ENGINEER Research Project – Development, analysis and documentation of a mini-grid pilot project in Eastern Cape, South Africa
A lack of electrification limits economic development. The ENGINEER project has built a self-contained power grid in a South African village with the broader aim of providing greater economic opportunities and improved living conditions to off-grid regions. Residents are provided with solar power by a so-called hybrid mini-grid, and the concept can be transferred to other regions.
January 2017 until December 2018
The Bund-Länder-Programm of the Federal Ministry for Economic Cooperation and Development (BMZ), a funding line that promotes cooperation between the federal and state governments; supported by the Ministry for the Environment, Energy and Climate Protection of Lower Saxony
Institute of Networked Energy Systems
Niedersächsisches Ministerium für Umwelt, Energie und Klimaschutz
Gesellschaft für Internationale Zusammenarbeit (GIZ)
National Department of Energy
Raymond Mhlaba Economic Development Agency
Fort Hare University
Fort Cox College
CSIR (Steve Szewczuk)
Project Manager at the Institute of Networked Energy Systems:
Upper Blinkwater lies well off the beaten track in a mountainous region of the South African Eastern Cape province. There are no plans to connect the village to the public grid in the foreseeable future. The ENGINEER pilot project has shown that this type of community can nevertheless be provided with a sustainable source of electricity. This project came about thanks to the partnership between Eastern Cape and the German state of Lower Saxony. It seeks to demonstrate that even in the absence of a comprehensive power grid, communities can be provided with electricity by relying predominantly on renewable energies. Thanks to the Bund-Länder-Programm, a local grid can provide power to up to 67 homes, a school and a church. With support from Lower Saxony and GIZ, the German development agency, the Institute of Networked Energy Systems contributes to this project by conducting research on the technical and sociocultural conditions related to the electrification of off-grid regions.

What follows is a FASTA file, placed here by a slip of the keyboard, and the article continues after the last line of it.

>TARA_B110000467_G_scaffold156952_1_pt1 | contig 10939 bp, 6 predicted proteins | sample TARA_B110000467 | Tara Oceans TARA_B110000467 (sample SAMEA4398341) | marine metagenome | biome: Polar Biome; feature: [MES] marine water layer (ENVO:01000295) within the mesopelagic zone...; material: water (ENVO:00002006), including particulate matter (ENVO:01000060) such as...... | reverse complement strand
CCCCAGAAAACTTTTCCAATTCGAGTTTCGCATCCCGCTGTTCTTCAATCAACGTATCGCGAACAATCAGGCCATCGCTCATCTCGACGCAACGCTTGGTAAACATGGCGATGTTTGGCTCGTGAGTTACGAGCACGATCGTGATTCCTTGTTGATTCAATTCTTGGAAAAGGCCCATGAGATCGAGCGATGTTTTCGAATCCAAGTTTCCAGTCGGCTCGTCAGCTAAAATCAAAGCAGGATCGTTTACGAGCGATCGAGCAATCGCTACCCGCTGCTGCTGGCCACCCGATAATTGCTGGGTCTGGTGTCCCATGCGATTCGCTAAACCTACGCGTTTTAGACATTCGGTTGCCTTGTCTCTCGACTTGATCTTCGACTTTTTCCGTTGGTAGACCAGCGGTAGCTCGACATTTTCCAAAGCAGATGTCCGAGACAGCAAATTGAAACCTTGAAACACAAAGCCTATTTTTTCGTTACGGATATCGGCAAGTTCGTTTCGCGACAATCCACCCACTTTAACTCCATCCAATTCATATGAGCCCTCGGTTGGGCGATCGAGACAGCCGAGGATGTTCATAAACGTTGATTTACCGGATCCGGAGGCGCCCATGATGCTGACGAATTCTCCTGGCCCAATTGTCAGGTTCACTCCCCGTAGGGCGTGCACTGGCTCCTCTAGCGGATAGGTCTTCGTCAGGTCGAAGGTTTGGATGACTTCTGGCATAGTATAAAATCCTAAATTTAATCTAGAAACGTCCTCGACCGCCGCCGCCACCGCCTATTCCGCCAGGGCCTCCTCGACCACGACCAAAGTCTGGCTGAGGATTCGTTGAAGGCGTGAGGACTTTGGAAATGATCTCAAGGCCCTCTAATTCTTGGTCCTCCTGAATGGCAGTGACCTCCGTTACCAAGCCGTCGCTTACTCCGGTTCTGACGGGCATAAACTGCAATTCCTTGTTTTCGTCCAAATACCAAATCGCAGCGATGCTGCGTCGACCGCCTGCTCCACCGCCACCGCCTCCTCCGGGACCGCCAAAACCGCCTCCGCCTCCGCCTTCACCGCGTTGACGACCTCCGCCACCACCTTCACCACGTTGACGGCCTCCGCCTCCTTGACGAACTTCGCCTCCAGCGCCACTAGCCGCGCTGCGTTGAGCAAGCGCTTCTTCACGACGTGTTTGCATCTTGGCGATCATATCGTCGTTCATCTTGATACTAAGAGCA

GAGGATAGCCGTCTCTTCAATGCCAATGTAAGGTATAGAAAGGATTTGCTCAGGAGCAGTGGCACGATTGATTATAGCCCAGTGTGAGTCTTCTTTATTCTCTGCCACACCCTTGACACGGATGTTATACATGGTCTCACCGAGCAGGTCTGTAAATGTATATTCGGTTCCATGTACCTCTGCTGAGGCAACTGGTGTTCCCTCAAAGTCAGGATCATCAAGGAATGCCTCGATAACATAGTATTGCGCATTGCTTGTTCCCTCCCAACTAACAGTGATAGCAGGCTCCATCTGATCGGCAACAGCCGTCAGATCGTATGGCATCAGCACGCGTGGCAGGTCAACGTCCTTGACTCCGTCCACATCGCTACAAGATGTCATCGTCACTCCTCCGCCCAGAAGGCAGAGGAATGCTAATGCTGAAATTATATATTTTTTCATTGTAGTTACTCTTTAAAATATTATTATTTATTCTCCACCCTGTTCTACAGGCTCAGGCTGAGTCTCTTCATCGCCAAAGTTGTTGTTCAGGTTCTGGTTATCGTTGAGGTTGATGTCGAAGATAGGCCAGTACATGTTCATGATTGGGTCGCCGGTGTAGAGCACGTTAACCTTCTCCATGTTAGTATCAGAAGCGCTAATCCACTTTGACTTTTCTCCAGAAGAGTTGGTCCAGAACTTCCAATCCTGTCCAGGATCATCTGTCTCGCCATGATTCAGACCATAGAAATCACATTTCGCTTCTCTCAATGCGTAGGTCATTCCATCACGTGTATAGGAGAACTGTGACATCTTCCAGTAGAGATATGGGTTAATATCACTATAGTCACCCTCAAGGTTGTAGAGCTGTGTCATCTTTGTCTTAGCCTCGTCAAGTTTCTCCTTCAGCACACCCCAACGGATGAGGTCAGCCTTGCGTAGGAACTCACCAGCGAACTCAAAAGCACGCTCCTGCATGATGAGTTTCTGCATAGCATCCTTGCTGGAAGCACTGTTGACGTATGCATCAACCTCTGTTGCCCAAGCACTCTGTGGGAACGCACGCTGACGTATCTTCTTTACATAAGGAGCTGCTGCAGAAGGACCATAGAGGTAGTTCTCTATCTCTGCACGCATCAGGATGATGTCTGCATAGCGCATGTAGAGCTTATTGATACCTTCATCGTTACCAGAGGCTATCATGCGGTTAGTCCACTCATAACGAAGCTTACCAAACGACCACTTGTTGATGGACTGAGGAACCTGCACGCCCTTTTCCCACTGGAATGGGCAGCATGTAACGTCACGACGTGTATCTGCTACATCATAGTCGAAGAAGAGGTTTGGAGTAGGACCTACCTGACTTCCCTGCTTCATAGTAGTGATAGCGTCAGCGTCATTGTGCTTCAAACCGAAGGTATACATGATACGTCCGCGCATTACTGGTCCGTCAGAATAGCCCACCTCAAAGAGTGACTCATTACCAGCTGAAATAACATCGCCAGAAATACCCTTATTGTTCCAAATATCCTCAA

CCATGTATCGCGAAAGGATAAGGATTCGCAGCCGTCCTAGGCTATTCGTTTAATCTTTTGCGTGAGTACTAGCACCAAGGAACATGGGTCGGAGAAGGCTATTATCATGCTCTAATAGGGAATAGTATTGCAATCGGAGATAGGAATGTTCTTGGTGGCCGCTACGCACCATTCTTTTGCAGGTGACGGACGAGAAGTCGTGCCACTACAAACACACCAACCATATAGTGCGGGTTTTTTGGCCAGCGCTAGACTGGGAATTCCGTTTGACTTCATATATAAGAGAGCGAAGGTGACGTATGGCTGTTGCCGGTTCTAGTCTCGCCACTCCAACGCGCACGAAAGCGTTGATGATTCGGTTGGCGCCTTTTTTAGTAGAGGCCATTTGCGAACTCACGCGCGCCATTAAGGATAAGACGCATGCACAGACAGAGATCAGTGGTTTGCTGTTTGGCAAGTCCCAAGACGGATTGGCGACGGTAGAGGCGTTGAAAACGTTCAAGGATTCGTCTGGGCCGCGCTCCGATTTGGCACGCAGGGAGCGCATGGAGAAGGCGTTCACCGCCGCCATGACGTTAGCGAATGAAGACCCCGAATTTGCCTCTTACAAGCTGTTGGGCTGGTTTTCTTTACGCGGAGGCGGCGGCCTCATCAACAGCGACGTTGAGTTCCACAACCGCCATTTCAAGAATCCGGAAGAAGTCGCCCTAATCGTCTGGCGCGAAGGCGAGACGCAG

A photovoltaics system with a 75 kW nominal capacity is the planned source of electricity supply for this particular village. Power is in particularly high demand during evening hours, so peak hours of production and consumption do not overlap. This is overcome by means of a lead acid battery with a capacity of 370 kilowatt-hours. A supporting diesel generator will be installed to prevent power outages and handle periods of peak demand.
Scientists were first tasked with calculating the expected power consumption so that the local grid could be built to handle the demand. To this end, the use of energy sources such as candles, paraffin, gas and batteries was analysed. Shifts in consumption as a result of electrification were carefully documented to aid in the planning of future efforts to provide electricity to other off-grid regions.
These so-called mini-grids aim to create better opportunities for development in off-grid regions and slow migration away from rural areas. The Upper Blinkwater grid was undertaken as a pilot project – more than 90 percent of the village’s residents are poor. With a reliable source of electricity, the village’s residents can now extend local value added chains and interact economically with neighbouring communities on a much sounder footing.